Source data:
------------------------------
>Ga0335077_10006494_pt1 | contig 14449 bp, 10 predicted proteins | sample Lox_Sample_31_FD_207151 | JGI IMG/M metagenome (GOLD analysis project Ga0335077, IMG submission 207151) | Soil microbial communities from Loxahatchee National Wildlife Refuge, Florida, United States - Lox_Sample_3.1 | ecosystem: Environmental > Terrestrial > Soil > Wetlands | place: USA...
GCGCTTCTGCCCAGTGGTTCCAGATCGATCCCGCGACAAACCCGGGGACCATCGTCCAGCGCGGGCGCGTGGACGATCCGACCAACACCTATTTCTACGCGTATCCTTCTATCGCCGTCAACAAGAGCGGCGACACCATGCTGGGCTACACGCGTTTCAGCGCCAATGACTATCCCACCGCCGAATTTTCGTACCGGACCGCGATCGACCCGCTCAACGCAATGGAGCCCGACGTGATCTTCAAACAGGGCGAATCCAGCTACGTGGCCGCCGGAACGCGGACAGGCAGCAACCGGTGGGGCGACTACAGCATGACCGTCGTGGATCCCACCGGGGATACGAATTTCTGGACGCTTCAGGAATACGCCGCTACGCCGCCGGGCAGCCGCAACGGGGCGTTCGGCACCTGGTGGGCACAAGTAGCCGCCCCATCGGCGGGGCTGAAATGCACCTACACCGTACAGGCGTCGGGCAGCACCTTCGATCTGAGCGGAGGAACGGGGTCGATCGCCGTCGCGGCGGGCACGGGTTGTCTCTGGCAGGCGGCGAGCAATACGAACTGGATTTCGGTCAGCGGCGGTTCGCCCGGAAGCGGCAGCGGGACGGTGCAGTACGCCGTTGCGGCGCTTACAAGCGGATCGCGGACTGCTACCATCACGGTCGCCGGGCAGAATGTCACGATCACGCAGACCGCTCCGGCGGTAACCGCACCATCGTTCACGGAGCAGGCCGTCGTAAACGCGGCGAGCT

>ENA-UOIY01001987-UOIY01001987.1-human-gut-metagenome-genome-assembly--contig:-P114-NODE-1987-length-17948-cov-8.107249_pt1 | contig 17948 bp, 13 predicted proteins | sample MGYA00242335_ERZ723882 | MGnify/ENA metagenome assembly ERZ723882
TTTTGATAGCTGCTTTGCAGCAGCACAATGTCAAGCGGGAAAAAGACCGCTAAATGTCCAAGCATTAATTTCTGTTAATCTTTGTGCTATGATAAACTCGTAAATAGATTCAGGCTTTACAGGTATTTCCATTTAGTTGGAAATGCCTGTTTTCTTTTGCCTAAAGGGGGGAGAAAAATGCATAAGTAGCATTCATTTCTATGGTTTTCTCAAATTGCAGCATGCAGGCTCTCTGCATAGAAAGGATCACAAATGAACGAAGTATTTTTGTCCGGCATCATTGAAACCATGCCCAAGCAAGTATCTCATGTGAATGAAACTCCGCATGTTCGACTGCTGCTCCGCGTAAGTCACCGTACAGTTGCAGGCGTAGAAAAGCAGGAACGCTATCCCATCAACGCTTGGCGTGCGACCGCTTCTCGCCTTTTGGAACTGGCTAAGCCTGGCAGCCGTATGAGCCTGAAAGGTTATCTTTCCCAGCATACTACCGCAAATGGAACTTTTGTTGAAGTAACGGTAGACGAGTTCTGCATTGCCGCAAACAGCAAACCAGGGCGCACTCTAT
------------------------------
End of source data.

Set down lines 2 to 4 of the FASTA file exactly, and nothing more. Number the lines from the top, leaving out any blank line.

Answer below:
GCGCTTCTGCCCAGTGGTTCCAGATCGATCCCGCGACAAACCCGGGGACCATCGTCCAGCGCGGGCGCGTGGACGATCCGACCAACACCTATTTCTACGCGTATCCTTCTATCGCCGTCAACAAGAGCGGCGACACCATGCTGGGCTACACGCGTTTCAGCGCCAATGACTATCCCACCGCCGAATTTTCGTACCGGACCGCGATCGACCCGCTCAACGCAATGGAGCCCGACGTGATCTTCAAACAGGGCGAATCCAGCTACGTGGCCGCCGGAACGCGGACAGGCAGCAACCGGTGGGGCGACTACAGCATGACCGTCGTGGATCCCACCGGGGATACGAATTTCTGGACGCTTCAGGAATACGCCGCTACGCCGCCGGGCAGCCGCAACGGGGCGTTCGGCACCTGGTGGGCACAAGTAGCCGCCCCATCGGCGGGGCTGAAATGCACCTACACCGTACAGGCGTCGGGCAGCACCTTCGATCTGAGCGGAGGAACGGGGTCGATCGCCGTCGCGGCGGGCACGGGTTGTCTCTGGCAGGCGGCGAGCAATACGAACTGGATTTCGGTCAGCGGCGGTTCGCCCGGAAGCGGCAGCGGGACGGTGCAGTACGCCGTTGCGGCGCTTACAAGCGGATCGCGGACTGCTACCATCACGGTCGCCGGGCAGAATGTCACGATCACGCAGACCGCTCCGGCGGTAACCGCACCATCGTTCACGGAGCAGGCCGTCGTAAACGCGGCGAGCT

>ENA-UOIY01001987-UOIY01001987.1-human-gut-metagenome-genome-assembly--contig:-P114-NODE-1987-length-17948-cov-8.107249_pt1 | contig 17948 bp, 13 predicted proteins | sample MGYA00242335_ERZ723882 | MGnify/ENA metagenome assembly ERZ723882
TTTTGATAGCTGCTTTGCAGCAGCACAATGTCAAGCGGGAAAAAGACCGCTAAATGTCCAAGCATTAATTTCTGTTAATCTTTGTGCTATGATAAACTCGTAAATAGATTCAGGCTTTACAGGTATTTCCATTTAGTTGGAAATGCCTGTTTTCTTTTGCCTAAAGGGGGGAGAAAAATGCATAAGTAGCATTCATTTCTATGGTTTTCTCAAATTGCAGCATGCAGGCTCTCTGCATAGAAAGGATCACAAATGAACGAAGTATTTTTGTCCGGCATCATTGAAACCATGCCCAAGCAAGTATCTCATGTGAATGAAACTCCGCATGTTCGACTGCTGCTCCGCGTAAGTCACCGTACAGTTGCAGGCGTAGAAAAGCAGGAACGCTATCCCATCAACGCTTGGCGTGCGACCGCTTCTCGCCTTTTGGAACTGGCTAAGCCTGGCAGCCGTATGAGCCTGAAAGGTTATCTTTCCCAGCATACTACCGCAAATGGAACTTTTGTTGAAGTAACGGTAGACGAGTTCTGCATTGCCGCAAACAGCAAACCAGGGCGCACTCTAT